In competition, there is always someone willing to go to extremes in order to succeed. Using live prey, or even dead ones, to school your dogs is old hat, unnecessary and illegal, as Queensland trainer Reg Kay told this website the other day. Other options are available. Offenders will be thumped.
But it is a strange world we live in. Many of the same folk responsible for bringing these abuses to light are not just concerned about abuses but about ending the sport of greyhound racing entirely. By comparison, they are also supporters of a ban on crocodile shooting. That’s an animal that contributes nothing to ecological balance and is dedicated only to killing humans and other animals. At best it ends up as handbags for the rich and famous. It poses grave dangers in many parts of the country, including the capital city of Darwin, where they have been noted along its main swimming beach and in its harbour.
However, like all criminal acts, it is important to put everything into perspective. The chairman of the parliamentary Inquiry into greyhound racing in NSW, Robert Borsak, had this to say in its report:
“Issues of animal welfare and the breeding of greyhounds were also examined by the Committee. We found that the incidence of greyhound cruelty and neglect is minimal, and believe that on the whole, greyhound owners and trainers take great care and pride in their dogs.’
Serious though the abuses are, let’s hope the RSPCA and the ABC’s Four Corners program achieve some balance by also reporting on the massive numbers of abuses suffered by household pets and other animals in the care of delinquent owners.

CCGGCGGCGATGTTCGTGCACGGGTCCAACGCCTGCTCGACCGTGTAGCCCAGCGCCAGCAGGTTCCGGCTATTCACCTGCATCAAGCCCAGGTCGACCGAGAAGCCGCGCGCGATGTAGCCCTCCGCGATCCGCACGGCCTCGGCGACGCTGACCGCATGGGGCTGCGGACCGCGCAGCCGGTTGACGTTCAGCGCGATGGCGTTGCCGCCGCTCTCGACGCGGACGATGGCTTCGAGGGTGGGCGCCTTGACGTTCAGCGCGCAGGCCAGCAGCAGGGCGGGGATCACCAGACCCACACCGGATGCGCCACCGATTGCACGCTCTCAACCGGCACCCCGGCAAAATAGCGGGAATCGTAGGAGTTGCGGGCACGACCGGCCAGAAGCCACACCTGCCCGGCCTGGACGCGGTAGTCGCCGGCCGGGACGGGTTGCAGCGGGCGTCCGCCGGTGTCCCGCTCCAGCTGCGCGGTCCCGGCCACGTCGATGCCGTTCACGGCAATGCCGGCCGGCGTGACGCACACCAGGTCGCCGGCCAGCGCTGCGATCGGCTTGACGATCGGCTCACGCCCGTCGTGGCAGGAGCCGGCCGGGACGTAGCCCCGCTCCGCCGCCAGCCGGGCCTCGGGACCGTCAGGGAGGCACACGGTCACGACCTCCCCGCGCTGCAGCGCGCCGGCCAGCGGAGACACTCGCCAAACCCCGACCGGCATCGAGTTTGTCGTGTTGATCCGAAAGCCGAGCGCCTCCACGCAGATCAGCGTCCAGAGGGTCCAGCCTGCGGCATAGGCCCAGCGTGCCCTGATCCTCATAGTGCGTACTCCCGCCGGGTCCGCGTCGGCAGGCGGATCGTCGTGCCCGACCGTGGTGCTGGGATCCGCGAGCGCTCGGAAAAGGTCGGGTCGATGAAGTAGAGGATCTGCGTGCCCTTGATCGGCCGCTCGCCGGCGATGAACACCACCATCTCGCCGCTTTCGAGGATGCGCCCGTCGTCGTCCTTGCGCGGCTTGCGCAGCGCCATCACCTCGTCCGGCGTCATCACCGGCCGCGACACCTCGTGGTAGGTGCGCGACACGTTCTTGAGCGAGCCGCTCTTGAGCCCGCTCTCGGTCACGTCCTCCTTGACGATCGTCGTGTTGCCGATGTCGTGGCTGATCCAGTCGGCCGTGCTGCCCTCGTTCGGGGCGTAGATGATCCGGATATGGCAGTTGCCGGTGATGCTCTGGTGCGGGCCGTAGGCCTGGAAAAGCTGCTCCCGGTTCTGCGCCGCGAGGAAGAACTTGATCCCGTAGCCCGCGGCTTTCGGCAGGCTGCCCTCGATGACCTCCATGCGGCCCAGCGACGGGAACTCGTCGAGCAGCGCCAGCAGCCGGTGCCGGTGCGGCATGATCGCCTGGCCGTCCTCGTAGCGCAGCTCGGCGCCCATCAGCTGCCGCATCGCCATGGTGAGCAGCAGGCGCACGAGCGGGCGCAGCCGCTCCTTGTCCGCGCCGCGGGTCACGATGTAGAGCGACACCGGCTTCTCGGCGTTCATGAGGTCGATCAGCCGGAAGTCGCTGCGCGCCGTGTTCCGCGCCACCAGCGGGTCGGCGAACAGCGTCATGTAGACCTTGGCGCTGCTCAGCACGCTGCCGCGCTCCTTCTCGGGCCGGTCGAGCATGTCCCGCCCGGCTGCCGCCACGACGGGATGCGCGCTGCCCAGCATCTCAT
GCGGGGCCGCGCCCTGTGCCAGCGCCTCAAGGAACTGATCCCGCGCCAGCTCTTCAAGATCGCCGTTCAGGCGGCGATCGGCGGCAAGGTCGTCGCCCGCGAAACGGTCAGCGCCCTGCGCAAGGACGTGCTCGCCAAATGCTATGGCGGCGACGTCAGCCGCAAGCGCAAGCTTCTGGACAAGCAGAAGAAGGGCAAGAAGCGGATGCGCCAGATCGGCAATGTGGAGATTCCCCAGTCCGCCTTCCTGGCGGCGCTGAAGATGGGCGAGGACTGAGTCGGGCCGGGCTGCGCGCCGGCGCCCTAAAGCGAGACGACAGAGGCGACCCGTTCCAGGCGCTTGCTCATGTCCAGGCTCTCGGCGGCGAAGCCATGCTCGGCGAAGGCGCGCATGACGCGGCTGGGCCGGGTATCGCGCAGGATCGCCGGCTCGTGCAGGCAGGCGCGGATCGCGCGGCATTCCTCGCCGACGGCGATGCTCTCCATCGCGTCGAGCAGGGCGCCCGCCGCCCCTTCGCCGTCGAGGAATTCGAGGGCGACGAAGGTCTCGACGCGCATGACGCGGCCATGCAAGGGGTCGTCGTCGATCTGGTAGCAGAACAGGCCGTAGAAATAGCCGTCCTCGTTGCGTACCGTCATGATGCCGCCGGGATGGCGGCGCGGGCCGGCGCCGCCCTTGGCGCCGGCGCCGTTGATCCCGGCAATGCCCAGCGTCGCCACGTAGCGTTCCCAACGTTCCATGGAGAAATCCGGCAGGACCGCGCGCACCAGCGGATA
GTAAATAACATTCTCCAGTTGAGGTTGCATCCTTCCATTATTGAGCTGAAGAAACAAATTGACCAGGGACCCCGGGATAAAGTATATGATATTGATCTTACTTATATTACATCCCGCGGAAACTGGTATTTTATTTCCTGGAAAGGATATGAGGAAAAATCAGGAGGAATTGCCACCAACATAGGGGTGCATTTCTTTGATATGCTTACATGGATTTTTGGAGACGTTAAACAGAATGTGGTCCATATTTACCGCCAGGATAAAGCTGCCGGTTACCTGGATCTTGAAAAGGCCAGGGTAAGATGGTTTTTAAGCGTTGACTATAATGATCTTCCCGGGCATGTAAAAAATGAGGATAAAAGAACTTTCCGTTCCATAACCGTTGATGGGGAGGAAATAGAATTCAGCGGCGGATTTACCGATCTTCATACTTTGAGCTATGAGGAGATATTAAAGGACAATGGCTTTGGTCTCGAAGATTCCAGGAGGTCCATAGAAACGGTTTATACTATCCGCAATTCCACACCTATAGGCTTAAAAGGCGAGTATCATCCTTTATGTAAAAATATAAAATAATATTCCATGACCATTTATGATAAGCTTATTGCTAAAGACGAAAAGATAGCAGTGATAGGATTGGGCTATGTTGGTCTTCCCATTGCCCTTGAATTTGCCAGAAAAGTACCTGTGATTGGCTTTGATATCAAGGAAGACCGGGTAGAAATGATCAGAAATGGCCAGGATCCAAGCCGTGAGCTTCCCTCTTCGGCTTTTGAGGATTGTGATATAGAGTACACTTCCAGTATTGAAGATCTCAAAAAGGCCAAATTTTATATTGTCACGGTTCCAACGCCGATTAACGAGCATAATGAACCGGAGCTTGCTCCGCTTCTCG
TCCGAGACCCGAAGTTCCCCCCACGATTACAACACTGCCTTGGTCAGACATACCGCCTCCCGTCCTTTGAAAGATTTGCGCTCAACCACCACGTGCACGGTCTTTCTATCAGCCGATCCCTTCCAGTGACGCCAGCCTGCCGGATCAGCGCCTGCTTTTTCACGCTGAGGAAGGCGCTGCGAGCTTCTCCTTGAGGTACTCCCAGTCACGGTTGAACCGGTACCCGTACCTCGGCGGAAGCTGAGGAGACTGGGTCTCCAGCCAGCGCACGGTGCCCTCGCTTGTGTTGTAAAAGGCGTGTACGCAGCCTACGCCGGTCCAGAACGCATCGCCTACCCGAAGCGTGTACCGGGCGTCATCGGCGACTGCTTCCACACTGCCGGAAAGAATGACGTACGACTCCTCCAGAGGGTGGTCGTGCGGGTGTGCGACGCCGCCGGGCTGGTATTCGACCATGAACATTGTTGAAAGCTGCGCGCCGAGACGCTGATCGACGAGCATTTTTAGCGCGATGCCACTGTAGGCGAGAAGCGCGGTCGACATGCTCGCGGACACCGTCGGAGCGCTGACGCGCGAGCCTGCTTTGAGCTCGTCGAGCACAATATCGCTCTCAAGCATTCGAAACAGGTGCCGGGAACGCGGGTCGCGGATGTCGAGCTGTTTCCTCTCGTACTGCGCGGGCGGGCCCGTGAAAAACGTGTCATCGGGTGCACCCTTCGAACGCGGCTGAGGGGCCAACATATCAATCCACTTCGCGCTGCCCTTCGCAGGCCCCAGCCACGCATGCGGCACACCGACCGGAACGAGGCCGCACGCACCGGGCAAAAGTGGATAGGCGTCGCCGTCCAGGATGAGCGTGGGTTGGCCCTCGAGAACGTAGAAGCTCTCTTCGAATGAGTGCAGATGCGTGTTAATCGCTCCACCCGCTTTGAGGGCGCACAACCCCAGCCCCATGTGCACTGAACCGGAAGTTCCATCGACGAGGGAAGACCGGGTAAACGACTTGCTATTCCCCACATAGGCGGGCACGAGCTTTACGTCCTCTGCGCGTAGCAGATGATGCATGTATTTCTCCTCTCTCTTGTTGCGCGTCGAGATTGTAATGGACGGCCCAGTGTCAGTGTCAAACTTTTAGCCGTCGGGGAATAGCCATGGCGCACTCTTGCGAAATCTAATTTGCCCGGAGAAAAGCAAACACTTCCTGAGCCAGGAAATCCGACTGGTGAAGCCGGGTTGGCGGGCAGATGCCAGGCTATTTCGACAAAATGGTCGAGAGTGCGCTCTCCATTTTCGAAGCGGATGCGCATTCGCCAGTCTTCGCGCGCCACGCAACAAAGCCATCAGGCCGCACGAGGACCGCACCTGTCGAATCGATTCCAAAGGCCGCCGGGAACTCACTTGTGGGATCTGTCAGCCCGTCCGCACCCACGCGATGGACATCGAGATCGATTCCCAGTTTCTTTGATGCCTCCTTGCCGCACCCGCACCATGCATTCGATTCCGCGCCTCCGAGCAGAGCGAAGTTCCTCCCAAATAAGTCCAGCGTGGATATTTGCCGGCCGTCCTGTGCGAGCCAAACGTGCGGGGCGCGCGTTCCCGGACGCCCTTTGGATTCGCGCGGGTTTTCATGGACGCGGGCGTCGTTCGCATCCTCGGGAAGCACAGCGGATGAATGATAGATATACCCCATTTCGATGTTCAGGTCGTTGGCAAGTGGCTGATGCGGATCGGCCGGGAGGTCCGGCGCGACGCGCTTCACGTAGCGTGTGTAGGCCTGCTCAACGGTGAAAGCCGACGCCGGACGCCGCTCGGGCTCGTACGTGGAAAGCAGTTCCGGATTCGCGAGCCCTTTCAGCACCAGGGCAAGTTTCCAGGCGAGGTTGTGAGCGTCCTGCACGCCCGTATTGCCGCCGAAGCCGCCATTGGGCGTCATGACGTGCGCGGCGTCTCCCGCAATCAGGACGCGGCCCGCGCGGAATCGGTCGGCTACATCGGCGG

Numbers do not add up
The second challenge to the greyhound industry is for state authorities to look out the window and start counting dogs.
Plainly, the supply has long since fallen short of the demand for dogs to fill the available boxes. While this has been a national trend for a decade now (see GALtd data up to 2011), it has accelerated since 2010 when increasing numbers of races have been scheduled to occupy vacant slots in the TAB calendar.
Last week summarised how this is coming out in the wash. Here is the score at the country’s major tracks for their prime meetings.
Albion Park – 3 short fields out of 10.
Wentworth Park (Fri) – 7 short fields out of 10.
Wentworth Park (Sat) – 4 short fields out of 10.
Sandown – 3 short fields out of 12.
The Meadows – 4 short fields out of 12.
In addition, the secondary meetings at Sandown and The Meadows both ran with only 10 races, rather than the usual 12. Also in that week, that mecca for better dogs, Victoria, had enough dogs for only 11 races instead of the normal 12 at Bendigo, Horsham and Shepparton..
All major tracks now have meetings padded out by Novice or even Maiden events. Squibs’ races over 300m are creeping in.
None of this happened 10 years ago. It is a modern trend. It may also have unintended consequences. The constant call for extra nominations may encourage less fit dogs to enter. Dogs could be racing too often and their keenness suffering. The overall quality of fields will fall. And the lower standards and smaller fields will discourage betting.
In these circumstances, the assumed arithmetic that more races will equal more profits is also dubious. An overcrowded TAB/SKY program now sees one race robbing another. Delayed harness races inevitably take turnover away from the dogs, as do the rising numbers of international events. And the smaller the pools, the fewer serious punters will be interested.